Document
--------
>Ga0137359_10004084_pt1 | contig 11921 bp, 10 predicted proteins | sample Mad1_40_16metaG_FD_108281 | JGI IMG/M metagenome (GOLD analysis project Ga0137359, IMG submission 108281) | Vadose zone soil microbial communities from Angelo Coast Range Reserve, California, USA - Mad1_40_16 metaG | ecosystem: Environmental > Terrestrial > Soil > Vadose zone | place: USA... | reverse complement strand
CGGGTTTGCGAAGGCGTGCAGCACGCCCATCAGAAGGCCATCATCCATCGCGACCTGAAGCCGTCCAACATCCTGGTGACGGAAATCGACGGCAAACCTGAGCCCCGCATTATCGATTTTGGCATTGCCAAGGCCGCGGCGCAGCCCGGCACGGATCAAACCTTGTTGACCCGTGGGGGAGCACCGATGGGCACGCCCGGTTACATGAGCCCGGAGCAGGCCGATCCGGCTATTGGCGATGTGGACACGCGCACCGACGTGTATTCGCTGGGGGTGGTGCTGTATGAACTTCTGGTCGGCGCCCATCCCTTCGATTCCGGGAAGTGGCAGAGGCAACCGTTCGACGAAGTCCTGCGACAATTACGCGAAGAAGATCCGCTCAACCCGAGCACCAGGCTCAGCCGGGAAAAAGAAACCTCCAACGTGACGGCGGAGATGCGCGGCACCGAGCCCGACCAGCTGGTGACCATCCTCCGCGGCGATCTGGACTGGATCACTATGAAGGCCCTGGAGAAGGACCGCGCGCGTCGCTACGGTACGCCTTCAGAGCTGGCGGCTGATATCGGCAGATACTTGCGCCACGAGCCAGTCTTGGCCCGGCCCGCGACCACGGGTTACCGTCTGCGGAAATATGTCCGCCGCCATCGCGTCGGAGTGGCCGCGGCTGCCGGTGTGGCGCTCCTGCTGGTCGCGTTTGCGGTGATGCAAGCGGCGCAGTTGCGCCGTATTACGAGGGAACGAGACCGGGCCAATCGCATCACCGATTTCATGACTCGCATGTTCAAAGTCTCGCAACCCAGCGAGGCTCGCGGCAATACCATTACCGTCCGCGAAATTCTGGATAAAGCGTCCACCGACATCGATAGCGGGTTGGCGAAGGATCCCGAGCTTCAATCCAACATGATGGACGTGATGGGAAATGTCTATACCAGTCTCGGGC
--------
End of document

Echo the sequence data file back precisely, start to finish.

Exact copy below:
>Ga0137359_10004084_pt1 | contig 11921 bp, 10 predicted proteins | sample Mad1_40_16metaG_FD_108281 | JGI IMG/M metagenome (GOLD analysis project Ga0137359, IMG submission 108281) | Vadose zone soil microbial communities from Angelo Coast Range Reserve, California, USA - Mad1_40_16 metaG | ecosystem: Environmental > Terrestrial > Soil > Vadose zone | place: USA... | reverse complement strand
CGGGTTTGCGAAGGCGTGCAGCACGCCCATCAGAAGGCCATCATCCATCGCGACCTGAAGCCGTCCAACATCCTGGTGACGGAAATCGACGGCAAACCTGAGCCCCGCATTATCGATTTTGGCATTGCCAAGGCCGCGGCGCAGCCCGGCACGGATCAAACCTTGTTGACCCGTGGGGGAGCACCGATGGGCACGCCCGGTTACATGAGCCCGGAGCAGGCCGATCCGGCTATTGGCGATGTGGACACGCGCACCGACGTGTATTCGCTGGGGGTGGTGCTGTATGAACTTCTGGTCGGCGCCCATCCCTTCGATTCCGGGAAGTGGCAGAGGCAACCGTTCGACGAAGTCCTGCGACAATTACGCGAAGAAGATCCGCTCAACCCGAGCACCAGGCTCAGCCGGGAAAAAGAAACCTCCAACGTGACGGCGGAGATGCGCGGCACCGAGCCCGACCAGCTGGTGACCATCCTCCGCGGCGATCTGGACTGGATCACTATGAAGGCCCTGGAGAAGGACCGCGCGCGTCGCTACGGTACGCCTTCAGAGCTGGCGGCTGATATCGGCAGATACTTGCGCCACGAGCCAGTCTTGGCCCGGCCCGCGACCACGGGTTACCGTCTGCGGAAATATGTCCGCCGCCATCGCGTCGGAGTGGCCGCGGCTGCCGGTGTGGCGCTCCTGCTGGTCGCGTTTGCGGTGATGCAAGCGGCGCAGTTGCGCCGTATTACGAGGGAACGAGACCGGGCCAATCGCATCACCGATTTCATGACTCGCATGTTCAAAGTCTCGCAACCCAGCGAGGCTCGCGGCAATACCATTACCGTCCGCGAAATTCTGGATAAAGCGTCCACCGACATCGATAGCGGGTTGGCGAAGGATCCCGAGCTTCAATCCAACATGATGGACGTGATGGGAAATGTCTATACCAGTCTCGGGC